China’s unused apartments might soon become serviced apartments or vacation rentals after Singapore’s CapitaLand agreed to invest a total of $87 million with online apartment sharing platform Tujia.com
Tujia, which is frequently referred to as the AirBnB of China, received over $49 million in investment from CapitaLand’s serviced apartment division, Ascott, as part of a $300 million round of financing that valued the Chinese home rental site at just over $1 billion.
Ascott also agreed to form a $39 million joint venture with Tujia to establish a new brand of serviced apartments in China using newly sourced apartments, as well as existing units listed on Tujia’s platform.
The two-part deal represents both a bet on the growth of China’s travel industry, and an attempt to put convert some of the country’s unoccupied residential real estate into income-producing assets.
CapitaLand Joins $300M Investment Round
CapitaLand, which is part of Singapore’s government-owned Temasek Holdings, was joined in Tujia’s $300 million tranche of investment by venture capital fund All-Stars Investment (which led the round), as well as other investors. Some of Tujia’s existing partners, which include Chinese travel site Ctrip, also took the opportunity to further capitalise the fast-growing platform.
“China’s lengthening list of billion-dollar technology startups is an indication of investors’ confidence in the country’s booming internet sector, including O2O (both Offline-to-Online and Online-to-Offline) commerce,” commented Ascott CEO, Lee Chee Koon. Lee, who as part of the deal will become a director of the online startup, added that, “By investing in Tujia, a frontrunner in the online apartment sharing platform, Ascott is now well positioned to benefit from this growth.”
Putting China’s Unused Real Estate to Work
Tujia has already built up a platform of 310,00 properties across 255 cities in China, but CapitaLand and the other new investors are betting the startup has potential to get much bigger.
Part of what has helped Tujia to become a success so far, and could provide the catalyst for its future expansion, is China’s famous supply of unoccupied apartments.
Richard Ji of All-Stars Investment, pointed to the China’s oversupply of homes as one of the key advantages for Tujia. “There’s a deep pipeline of room supply,” Ji told the New York Times. “The local government tends to be the largest landlord and they want Tujia to help them absorb the vacancies.”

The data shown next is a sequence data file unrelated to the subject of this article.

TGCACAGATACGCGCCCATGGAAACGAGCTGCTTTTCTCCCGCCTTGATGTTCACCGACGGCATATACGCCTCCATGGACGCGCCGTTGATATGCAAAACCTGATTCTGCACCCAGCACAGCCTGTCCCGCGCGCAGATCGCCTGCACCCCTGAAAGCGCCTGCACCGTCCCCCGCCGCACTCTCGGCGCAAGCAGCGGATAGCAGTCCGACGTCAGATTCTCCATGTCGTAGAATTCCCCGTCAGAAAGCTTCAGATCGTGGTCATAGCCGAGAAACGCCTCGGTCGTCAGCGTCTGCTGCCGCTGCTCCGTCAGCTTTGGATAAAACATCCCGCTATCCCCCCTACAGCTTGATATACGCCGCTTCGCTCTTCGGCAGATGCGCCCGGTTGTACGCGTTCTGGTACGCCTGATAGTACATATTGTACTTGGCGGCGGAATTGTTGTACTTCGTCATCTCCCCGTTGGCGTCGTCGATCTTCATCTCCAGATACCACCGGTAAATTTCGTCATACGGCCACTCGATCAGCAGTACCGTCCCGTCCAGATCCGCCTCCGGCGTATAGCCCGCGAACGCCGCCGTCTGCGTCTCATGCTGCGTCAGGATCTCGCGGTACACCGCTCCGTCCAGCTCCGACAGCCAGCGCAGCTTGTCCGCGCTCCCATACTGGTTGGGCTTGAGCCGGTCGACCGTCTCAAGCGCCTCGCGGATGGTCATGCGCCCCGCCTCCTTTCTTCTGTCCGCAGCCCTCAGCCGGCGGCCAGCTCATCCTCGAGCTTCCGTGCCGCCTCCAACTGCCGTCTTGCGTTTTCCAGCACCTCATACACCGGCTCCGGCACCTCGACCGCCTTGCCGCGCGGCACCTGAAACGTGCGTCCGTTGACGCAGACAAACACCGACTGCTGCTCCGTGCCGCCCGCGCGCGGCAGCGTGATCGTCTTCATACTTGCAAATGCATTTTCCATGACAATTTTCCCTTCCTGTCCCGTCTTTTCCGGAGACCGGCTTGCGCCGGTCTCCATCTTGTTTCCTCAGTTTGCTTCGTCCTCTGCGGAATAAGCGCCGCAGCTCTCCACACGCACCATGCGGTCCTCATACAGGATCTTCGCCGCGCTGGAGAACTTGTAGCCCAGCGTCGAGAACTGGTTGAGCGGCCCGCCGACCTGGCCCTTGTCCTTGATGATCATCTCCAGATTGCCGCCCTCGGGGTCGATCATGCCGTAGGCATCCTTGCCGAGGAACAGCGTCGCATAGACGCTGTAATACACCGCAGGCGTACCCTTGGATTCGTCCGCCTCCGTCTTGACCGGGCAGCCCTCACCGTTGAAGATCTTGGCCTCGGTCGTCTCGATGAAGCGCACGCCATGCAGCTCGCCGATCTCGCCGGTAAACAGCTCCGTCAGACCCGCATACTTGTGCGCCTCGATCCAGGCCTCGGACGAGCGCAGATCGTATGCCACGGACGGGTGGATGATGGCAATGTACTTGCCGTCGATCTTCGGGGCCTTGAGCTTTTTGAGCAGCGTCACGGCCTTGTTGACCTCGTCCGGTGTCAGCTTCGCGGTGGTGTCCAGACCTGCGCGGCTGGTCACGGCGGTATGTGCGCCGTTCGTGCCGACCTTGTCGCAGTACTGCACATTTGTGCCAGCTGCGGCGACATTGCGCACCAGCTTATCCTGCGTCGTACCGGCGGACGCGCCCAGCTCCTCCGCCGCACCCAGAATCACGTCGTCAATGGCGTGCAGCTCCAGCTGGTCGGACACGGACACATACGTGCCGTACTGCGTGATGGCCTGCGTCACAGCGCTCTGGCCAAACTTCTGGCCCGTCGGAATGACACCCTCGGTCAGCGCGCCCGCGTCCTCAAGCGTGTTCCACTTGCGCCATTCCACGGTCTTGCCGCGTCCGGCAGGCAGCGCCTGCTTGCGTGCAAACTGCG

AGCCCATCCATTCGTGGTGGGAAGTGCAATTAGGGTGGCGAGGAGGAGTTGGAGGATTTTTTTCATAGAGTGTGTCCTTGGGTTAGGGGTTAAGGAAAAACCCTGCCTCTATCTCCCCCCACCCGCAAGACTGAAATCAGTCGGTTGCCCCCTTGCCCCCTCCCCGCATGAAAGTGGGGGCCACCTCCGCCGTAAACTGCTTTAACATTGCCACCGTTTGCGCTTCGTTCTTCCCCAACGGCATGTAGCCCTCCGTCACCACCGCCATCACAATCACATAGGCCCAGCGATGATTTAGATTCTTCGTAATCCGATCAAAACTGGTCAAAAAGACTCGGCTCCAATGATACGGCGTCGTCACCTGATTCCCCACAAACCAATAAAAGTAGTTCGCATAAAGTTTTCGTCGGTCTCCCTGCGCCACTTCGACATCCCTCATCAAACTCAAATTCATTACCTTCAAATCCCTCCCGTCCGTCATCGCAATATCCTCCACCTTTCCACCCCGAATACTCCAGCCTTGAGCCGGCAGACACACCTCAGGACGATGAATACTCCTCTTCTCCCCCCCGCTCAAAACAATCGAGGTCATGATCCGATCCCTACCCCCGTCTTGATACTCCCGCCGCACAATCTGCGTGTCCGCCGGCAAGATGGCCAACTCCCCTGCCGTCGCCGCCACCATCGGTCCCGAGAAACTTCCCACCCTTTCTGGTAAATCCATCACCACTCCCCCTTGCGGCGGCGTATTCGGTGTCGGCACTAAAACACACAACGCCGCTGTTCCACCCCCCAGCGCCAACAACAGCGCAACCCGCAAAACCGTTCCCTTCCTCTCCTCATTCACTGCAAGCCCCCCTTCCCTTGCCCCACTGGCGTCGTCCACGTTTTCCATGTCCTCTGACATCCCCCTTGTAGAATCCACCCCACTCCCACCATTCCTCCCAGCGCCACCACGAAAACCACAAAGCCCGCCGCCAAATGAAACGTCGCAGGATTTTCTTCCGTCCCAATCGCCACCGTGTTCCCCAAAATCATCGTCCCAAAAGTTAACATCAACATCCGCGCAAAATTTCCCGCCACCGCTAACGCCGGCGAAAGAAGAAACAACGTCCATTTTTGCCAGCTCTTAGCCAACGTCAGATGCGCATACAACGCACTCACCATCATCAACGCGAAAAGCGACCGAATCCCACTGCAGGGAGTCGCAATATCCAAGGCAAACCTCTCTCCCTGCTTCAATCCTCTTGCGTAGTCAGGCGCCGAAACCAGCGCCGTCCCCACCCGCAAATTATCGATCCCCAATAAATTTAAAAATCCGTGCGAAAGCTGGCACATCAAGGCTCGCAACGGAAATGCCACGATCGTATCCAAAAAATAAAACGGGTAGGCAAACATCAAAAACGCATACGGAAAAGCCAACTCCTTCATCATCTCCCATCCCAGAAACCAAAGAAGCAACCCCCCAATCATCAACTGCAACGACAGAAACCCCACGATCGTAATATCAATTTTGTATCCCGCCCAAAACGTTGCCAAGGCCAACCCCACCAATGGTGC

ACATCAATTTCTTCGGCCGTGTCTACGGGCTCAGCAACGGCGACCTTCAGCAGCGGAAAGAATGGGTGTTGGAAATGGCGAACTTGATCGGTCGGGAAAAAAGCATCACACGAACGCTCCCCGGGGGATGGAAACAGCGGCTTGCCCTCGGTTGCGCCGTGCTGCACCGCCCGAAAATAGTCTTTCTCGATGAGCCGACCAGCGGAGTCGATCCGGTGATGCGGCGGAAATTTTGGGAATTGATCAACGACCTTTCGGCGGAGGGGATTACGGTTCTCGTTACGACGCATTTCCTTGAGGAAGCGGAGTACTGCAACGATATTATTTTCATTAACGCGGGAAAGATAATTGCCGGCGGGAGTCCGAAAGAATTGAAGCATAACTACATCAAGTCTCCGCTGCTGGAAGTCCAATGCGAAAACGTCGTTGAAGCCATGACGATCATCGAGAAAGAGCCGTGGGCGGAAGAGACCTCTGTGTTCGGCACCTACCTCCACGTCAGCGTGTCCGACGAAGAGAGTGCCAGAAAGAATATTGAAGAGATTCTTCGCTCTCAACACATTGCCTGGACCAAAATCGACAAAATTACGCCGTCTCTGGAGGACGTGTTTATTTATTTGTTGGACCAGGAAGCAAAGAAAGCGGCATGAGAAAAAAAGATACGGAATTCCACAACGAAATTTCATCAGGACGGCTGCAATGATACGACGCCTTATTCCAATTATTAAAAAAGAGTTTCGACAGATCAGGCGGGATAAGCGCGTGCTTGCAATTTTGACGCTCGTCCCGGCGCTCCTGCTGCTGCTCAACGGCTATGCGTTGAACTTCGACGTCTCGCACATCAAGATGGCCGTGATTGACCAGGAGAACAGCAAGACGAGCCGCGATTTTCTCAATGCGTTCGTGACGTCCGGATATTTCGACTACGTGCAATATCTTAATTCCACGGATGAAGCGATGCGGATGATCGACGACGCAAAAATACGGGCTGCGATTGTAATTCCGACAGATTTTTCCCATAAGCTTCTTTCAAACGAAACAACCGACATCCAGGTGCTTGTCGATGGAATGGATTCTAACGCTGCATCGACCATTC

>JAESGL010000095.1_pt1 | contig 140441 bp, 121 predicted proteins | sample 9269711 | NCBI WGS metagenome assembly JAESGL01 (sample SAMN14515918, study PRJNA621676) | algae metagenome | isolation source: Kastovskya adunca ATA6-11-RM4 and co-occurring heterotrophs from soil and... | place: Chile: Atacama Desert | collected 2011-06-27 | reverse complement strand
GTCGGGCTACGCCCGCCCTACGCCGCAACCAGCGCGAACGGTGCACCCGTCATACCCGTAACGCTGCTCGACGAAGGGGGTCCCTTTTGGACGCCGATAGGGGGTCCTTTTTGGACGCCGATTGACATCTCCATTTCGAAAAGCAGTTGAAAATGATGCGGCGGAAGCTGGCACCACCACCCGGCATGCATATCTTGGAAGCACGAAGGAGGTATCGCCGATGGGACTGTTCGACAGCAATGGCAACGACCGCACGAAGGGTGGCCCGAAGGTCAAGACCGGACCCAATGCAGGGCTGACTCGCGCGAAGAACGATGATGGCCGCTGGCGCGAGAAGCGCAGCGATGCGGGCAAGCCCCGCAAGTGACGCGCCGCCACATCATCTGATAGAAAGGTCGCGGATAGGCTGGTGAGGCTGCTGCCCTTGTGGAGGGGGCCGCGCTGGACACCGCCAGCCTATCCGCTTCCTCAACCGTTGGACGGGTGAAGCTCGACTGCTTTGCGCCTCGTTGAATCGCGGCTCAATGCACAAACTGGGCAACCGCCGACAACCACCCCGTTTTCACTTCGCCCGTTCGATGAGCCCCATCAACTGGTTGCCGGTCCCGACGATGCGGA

Earlier this year, Zhu Min, a deputy managing director of the IMF and a former Deputy Governor of China’s central bank, estimated that China currently has one billion square metres of unoccupied buildings. Another researcher, Professor Gan Li of the China Household Finance Survey and Research Centre said last year that China most likely has 49 million sold but vacant housing units.
Ascott Working With Tujia to Expand Its Portfolio
Ascott is eager to work with Tujia to help build up a nationwide network of serviced apartments, to add to its existing portfolio. The company, which operates under the Ascott, Citadines, and Somerset brands, now offers more than 40,000 apartments across 26 countries globally. The name of the serviced apartment brand to be offered through the new joint venture has not yet been announced.
In China the serviced apartment provider already offers nearly 13,000 apartments for rent in 72 properties across 23 cities in China, according to its website.
Ascott has set the goal of establishing 20,000 apartments in China by 2020, however, and Tujia could be a big help in reaching that target.
Tujia already works directly with real estate developers in China to help them rent out unsold inventory, and the company also provides management services to ensure the marketability of the apartments on offer.
Also as part of the deal, Ascott will begin marketing its existing serviced apartments on Tujia’s website and mobile app.